To study the effect of the index on Japanese corporate performance, our identification strategy exploits the variation in the “intensity” of index-inclusion incentives between firms. Because firms closer to the inclusion threshold are most likely to see their inclusion status change as a function of their performance, all else equal, firms closer to the threshold of inclusion should experience the most intense incentives to improve their performance to gain membership in (or avoid expulsion from) the index.

While the JPX does not publish its rankings of firms, it uses a transparent algorithm for selecting members, which we are able to replicate. We show that our rankings can predict JPX400 membership with a high degree of accuracy, and use them to measure the variation in firms’ ex-ante index-inclusion incentive intensity. We then compare those firms nearest to the threshold of inclusion/exclusion to those further from the threshold. More specifically, firms within a 100-firm bandwidth of the rank-400 cutoff for index inclusion have a substantial probability of seeing their index membership status change in the next year, while firms outside this bandwidth have a low probability of changing their membership status. Thus, the incentives to be included in the index primarily, and most strongly, affected firms ranked 301-500. We use these firms as the treatment group, and use firms ranked 501-800, which are fairly similar in their background characteristics but have insignificant probability of JPX400 inclusion, as our controls. Moreover, due to the transparent nature of the algorithm, we can assign synthetic or placebo ranks to firms in the years before the JPX400 index actually existed. This means that we can estimate the effect of the index using a difference-in-differences (DID) regression, which compares the outcomes for the treatment vs. control group in the post-period relative to the difference in their outcomes in the period before the index existed.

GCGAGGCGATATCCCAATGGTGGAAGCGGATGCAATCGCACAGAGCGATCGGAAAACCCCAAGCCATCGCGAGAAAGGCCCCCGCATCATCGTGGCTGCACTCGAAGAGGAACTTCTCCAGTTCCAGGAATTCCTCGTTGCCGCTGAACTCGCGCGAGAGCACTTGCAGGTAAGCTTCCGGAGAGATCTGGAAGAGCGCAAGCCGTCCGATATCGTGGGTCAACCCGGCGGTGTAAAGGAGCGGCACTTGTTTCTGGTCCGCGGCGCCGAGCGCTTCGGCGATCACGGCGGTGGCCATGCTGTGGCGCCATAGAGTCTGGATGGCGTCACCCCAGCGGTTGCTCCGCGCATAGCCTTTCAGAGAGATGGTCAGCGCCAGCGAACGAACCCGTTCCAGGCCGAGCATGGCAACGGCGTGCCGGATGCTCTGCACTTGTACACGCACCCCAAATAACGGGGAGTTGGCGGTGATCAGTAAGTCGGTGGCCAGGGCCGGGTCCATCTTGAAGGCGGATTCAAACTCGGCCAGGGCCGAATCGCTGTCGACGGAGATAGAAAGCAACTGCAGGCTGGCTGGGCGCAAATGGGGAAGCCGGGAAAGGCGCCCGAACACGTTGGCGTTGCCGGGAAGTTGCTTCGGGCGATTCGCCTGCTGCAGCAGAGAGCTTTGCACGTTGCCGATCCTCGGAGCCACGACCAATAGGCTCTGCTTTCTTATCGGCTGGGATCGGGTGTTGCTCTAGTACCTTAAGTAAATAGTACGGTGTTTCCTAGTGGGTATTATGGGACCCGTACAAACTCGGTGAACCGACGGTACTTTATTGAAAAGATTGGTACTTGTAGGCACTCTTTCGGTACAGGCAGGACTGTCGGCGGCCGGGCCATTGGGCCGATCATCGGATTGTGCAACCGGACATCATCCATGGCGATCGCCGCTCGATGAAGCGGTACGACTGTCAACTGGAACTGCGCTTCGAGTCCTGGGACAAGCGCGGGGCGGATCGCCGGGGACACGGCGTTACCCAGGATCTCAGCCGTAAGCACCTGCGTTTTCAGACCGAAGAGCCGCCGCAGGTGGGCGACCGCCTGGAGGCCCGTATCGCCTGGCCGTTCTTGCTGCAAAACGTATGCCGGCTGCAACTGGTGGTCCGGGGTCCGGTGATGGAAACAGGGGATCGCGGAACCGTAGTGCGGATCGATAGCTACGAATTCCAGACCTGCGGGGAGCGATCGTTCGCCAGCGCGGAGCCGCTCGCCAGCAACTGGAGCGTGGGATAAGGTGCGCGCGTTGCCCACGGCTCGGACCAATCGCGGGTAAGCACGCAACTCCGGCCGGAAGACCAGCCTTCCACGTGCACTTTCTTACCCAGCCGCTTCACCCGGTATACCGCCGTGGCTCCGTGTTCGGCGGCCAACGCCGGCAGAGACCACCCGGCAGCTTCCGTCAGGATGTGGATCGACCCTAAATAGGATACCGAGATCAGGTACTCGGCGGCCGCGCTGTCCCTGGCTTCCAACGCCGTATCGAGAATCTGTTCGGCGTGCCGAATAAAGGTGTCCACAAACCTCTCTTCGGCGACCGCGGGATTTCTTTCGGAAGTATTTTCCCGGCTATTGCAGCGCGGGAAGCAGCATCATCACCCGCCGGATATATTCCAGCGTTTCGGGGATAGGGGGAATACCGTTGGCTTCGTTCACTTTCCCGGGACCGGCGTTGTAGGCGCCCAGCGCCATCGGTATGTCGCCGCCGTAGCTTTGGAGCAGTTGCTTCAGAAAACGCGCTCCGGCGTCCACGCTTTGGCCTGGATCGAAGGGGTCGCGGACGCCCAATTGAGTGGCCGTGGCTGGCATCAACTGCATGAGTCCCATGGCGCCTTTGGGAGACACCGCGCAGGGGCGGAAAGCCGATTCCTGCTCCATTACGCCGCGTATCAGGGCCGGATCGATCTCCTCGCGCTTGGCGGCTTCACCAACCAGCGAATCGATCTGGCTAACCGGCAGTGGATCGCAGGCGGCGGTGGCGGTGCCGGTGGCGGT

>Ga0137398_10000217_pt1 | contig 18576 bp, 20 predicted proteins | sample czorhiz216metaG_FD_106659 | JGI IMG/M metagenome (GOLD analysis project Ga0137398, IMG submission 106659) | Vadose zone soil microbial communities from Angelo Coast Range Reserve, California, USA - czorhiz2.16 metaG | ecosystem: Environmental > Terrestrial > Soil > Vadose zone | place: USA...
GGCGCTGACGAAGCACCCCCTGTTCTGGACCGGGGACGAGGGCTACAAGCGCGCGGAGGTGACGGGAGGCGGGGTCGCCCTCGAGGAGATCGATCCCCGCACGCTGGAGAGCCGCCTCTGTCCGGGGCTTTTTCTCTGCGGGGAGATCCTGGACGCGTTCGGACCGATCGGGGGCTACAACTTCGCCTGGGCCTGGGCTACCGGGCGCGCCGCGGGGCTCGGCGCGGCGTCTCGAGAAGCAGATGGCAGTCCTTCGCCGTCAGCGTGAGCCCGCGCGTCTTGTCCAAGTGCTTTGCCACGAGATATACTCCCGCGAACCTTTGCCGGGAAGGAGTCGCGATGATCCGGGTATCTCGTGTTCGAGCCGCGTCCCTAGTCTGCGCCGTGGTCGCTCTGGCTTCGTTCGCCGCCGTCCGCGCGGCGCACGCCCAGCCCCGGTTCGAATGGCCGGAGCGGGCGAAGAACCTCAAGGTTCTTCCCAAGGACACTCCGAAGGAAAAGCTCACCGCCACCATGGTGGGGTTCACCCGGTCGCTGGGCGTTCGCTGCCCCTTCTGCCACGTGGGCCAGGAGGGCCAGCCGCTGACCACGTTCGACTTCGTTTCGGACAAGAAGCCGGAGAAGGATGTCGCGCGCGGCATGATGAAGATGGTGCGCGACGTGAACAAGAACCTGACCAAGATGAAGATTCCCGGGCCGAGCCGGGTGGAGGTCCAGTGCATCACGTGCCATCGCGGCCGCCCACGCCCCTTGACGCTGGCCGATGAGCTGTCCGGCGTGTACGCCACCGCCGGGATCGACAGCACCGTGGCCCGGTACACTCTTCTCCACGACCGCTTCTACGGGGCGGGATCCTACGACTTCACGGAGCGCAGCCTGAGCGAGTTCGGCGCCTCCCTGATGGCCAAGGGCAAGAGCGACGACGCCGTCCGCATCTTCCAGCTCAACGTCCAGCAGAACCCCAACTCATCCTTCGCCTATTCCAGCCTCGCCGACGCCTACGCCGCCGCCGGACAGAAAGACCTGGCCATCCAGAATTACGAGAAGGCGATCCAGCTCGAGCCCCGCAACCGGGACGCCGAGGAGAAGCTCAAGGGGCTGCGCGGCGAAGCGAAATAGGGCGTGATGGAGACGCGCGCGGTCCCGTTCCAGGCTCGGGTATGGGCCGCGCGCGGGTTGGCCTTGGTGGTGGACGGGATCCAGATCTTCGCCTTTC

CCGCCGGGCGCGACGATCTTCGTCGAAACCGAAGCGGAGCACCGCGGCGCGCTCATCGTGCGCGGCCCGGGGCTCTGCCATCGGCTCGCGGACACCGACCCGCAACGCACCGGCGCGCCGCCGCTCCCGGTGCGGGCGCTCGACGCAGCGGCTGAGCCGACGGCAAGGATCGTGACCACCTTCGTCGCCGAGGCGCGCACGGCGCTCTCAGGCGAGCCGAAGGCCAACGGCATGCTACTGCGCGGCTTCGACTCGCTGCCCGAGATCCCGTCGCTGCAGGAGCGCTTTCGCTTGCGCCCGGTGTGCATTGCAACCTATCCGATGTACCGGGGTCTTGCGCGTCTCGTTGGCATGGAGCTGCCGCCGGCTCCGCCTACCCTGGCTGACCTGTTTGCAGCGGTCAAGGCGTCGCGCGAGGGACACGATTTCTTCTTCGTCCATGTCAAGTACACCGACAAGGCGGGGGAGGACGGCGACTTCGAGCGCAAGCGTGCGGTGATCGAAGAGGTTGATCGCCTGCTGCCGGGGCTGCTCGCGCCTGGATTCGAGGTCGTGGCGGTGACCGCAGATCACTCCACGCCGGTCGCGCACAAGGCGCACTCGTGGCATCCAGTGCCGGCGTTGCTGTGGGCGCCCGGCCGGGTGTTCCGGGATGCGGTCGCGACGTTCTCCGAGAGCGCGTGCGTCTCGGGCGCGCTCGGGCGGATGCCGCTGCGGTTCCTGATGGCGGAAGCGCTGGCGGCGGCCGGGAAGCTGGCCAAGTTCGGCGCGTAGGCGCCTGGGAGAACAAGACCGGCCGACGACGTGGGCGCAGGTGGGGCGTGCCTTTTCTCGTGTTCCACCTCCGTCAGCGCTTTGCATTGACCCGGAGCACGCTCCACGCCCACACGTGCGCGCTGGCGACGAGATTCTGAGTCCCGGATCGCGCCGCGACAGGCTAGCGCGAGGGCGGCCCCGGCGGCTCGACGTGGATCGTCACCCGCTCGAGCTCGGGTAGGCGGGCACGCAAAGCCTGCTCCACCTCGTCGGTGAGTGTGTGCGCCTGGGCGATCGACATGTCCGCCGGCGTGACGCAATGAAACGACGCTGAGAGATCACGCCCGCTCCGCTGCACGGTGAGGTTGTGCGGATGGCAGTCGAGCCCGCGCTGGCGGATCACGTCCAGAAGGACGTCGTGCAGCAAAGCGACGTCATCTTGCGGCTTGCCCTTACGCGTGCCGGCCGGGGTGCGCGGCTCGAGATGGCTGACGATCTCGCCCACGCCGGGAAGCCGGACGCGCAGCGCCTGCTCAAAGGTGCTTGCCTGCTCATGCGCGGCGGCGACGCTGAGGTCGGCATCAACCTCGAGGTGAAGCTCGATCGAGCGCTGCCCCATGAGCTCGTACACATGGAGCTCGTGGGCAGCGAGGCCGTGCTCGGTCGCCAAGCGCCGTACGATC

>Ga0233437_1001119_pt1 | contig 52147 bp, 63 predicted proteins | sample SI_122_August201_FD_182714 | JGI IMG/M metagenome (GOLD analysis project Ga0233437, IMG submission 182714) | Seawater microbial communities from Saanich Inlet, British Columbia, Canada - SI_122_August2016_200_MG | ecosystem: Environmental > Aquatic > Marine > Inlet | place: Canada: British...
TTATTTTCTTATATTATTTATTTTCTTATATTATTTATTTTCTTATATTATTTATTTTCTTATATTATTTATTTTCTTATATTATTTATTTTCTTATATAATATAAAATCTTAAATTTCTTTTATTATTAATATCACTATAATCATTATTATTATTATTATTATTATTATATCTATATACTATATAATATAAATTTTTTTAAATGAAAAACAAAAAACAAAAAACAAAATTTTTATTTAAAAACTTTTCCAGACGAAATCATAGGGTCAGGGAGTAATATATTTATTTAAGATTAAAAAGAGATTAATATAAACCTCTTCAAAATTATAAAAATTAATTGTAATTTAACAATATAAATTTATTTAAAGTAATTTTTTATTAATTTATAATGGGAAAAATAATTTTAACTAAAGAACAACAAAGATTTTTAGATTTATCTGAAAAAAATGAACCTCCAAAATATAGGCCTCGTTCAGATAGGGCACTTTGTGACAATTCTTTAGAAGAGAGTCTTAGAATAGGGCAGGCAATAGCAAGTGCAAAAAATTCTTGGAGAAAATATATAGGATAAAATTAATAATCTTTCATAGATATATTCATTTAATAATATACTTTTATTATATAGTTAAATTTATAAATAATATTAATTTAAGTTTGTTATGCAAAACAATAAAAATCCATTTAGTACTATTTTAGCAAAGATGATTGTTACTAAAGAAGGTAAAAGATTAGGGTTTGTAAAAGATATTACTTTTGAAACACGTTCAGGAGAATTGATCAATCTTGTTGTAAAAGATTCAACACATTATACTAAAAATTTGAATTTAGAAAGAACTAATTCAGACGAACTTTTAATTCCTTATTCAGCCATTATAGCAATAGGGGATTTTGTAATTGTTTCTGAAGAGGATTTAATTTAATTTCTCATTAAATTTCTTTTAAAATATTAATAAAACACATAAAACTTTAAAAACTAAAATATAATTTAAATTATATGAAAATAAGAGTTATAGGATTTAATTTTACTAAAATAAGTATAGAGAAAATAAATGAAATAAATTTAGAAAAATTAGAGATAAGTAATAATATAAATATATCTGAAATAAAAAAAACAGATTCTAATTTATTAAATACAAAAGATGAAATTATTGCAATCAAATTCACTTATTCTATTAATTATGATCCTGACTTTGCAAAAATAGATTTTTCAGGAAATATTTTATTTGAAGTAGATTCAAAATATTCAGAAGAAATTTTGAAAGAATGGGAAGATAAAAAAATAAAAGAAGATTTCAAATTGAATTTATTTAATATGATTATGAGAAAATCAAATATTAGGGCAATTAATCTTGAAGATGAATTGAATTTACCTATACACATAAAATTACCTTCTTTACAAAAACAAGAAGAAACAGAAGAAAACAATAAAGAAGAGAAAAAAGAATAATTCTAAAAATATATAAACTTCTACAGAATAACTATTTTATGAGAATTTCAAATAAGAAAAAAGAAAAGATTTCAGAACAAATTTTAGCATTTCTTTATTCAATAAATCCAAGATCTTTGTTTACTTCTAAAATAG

Our main outcome of interest is ROE because it was the distinctive focus of the index and the most controllable determinant of firms’ ranks. In our main regressions, we find that “treated” firms experienced an increase in ROE of 1.9 percentage points, a 35% increase relative to their pre-period means. This effect is robust to controls, fixed effects, alternate specifications, and placebo tests. Aggregating across the 200 treated firms, the JPX400’s total effect is substantial: it accounts for 23% of the average increase in aggregate annual earnings over our sample period and a 3% increase in total market capitalization.

Using variations on this research design, we then proceed to examine 1) why firms were motivated to work for inclusion in the index; 2) what channels they exploited to achieve such strong improvements in ROE; and, 3) the effects on other outcomes of interest to Japanese policymakers, the index creators, and other stakeholders.